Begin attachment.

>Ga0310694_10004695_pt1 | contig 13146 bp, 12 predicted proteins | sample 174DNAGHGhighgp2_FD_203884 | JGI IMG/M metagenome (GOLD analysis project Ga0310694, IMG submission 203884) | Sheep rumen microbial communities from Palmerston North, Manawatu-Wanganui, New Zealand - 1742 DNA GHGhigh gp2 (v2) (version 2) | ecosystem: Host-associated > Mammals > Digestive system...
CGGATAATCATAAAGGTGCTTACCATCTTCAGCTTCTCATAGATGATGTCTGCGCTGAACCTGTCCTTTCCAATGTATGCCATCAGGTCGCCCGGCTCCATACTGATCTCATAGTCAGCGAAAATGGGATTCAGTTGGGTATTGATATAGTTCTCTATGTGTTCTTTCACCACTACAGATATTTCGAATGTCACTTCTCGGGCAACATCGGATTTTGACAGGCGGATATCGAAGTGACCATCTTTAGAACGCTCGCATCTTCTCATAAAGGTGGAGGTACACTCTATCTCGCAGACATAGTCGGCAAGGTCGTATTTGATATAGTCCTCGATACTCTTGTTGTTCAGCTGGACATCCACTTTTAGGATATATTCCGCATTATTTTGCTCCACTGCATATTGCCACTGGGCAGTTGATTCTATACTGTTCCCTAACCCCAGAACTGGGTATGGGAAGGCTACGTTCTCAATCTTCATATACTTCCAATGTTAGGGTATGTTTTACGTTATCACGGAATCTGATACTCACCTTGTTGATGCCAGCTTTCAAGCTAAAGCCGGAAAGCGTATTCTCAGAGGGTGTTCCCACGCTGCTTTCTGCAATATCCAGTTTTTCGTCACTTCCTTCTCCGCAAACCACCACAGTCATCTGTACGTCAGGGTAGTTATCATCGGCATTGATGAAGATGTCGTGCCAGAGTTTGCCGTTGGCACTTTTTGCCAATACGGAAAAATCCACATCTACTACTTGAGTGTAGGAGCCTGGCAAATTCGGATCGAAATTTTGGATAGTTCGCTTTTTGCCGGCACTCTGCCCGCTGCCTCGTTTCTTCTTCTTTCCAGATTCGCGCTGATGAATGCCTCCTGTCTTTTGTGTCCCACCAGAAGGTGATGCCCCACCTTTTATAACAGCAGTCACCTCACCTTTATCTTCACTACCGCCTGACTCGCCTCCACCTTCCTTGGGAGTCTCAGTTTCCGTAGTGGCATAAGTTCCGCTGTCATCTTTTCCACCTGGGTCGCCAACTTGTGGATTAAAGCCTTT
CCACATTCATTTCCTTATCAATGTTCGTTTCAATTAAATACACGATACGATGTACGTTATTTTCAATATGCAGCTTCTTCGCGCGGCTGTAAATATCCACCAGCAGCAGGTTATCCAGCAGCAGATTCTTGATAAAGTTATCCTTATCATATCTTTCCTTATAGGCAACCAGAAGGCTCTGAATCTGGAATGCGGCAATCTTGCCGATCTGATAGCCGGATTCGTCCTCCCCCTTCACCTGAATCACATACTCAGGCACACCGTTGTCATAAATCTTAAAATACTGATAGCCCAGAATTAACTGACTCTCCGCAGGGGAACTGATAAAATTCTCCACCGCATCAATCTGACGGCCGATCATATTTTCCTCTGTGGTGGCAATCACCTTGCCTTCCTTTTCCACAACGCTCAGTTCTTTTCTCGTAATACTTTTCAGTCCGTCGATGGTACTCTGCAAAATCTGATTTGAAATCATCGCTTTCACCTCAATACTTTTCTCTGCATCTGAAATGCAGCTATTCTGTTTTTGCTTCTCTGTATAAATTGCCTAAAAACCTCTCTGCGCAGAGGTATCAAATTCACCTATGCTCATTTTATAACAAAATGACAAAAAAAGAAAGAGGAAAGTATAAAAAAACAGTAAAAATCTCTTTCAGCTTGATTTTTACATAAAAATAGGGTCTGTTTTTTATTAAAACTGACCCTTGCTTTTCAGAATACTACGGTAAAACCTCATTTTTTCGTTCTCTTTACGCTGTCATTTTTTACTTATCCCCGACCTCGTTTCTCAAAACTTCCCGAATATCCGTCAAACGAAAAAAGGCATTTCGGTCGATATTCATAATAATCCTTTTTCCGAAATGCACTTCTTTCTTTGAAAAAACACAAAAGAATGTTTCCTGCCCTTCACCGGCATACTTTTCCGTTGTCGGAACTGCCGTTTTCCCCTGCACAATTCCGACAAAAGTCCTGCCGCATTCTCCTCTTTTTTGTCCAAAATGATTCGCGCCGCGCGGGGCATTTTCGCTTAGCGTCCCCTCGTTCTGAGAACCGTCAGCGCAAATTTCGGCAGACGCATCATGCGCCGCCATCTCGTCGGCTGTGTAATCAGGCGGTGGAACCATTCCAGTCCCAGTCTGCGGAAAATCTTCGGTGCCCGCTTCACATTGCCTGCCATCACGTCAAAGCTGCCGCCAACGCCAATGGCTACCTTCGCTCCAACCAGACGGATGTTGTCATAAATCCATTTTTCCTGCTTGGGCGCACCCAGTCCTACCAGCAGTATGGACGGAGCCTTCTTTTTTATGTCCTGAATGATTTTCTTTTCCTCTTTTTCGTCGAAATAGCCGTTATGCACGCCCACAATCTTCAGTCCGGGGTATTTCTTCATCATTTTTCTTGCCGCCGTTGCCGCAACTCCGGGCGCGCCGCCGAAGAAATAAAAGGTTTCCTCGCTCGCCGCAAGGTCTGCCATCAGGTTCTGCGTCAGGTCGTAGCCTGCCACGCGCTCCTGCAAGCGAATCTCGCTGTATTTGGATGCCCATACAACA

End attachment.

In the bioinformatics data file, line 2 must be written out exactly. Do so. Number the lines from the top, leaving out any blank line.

CGGATAATCATAAAGGTGCTTACCATCTTCAGCTTCTCATAGATGATGTCTGCGCTGAACCTGTCCTTTCCAATGTATGCCATCAGGTCGCCCGGCTCCATACTGATCTCATAGTCAGCGAAAATGGGATTCAGTTGGGTATTGATATAGTTCTCTATGTGTTCTTTCACCACTACAGATATTTCGAATGTCACTTCTCGGGCAACATCGGATTTTGACAGGCGGATATCGAAGTGACCATCTTTAGAACGCTCGCATCTTCTCATAAAGGTGGAGGTACACTCTATCTCGCAGACATAGTCGGCAAGGTCGTATTTGATATAGTCCTCGATACTCTTGTTGTTCAGCTGGACATCCACTTTTAGGATATATTCCGCATTATTTTGCTCCACTGCATATTGCCACTGGGCAGTTGATTCTATACTGTTCCCTAACCCCAGAACTGGGTATGGGAAGGCTACGTTCTCAATCTTCATATACTTCCAATGTTAGGGTATGTTTTACGTTATCACGGAATCTGATACTCACCTTGTTGATGCCAGCTTTCAAGCTAAAGCCGGAAAGCGTATTCTCAGAGGGTGTTCCCACGCTGCTTTCTGCAATATCCAGTTTTTCGTCACTTCCTTCTCCGCAAACCACCACAGTCATCTGTACGTCAGGGTAGTTATCATCGGCATTGATGAAGATGTCGTGCCAGAGTTTGCCGTTGGCACTTTTTGCCAATACGGAAAAATCCACATCTACTACTTGAGTGTAGGAGCCTGGCAAATTCGGATCGAAATTTTGGATAGTTCGCTTTTTGCCGGCACTCTGCCCGCTGCCTCGTTTCTTCTTCTTTCCAGATTCGCGCTGATGAATGCCTCCTGTCTTTTGTGTCCCACCAGAAGGTGATGCCCCACCTTTTATAACAGCAGTCACCTCACCTTTATCTTCACTACCGCCTGACTCGCCTCCACCTTCCTTGGGAGTCTCAGTTTCCGTAGTGGCATAAGTTCCGCTGTCATCTTTTCCACCTGGGTCGCCAACTTGTGGATTAAAGCCTTT